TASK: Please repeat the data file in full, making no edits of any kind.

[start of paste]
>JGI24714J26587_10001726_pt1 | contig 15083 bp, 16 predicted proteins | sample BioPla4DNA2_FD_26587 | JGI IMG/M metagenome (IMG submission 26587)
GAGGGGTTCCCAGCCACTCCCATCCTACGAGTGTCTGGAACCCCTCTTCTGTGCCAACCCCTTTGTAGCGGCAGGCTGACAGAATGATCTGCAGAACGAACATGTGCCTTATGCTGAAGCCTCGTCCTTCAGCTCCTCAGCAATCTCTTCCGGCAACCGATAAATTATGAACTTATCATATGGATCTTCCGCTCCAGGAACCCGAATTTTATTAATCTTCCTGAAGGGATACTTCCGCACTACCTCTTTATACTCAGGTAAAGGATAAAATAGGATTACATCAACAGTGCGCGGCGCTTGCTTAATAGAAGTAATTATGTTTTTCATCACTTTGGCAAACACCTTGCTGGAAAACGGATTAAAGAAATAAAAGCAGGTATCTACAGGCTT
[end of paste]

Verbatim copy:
>JGI24714J26587_10001726_pt1 | contig 15083 bp, 16 predicted proteins | sample BioPla4DNA2_FD_26587 | JGI IMG/M metagenome (IMG submission 26587)
GAGGGGTTCCCAGCCACTCCCATCCTACGAGTGTCTGGAACCCCTCTTCTGTGCCAACCCCTTTGTAGCGGCAGGCTGACAGAATGATCTGCAGAACGAACATGTGCCTTATGCTGAAGCCTCGTCCTTCAGCTCCTCAGCAATCTCTTCCGGCAACCGATAAATTATGAACTTATCATATGGATCTTCCGCTCCAGGAACCCGAATTTTATTAATCTTCCTGAAGGGATACTTCCGCACTACCTCTTTATACTCAGGTAAAGGATAAAATAGGATTACATCAACAGTGCGCGGCGCTTGCTTAATAGAAGTAATTATGTTTTTCATCACTTTGGCAAACACCTTGCTGGAAAACGGATTAAAGAAATAAAAGCAGGTATCTACAGGCTT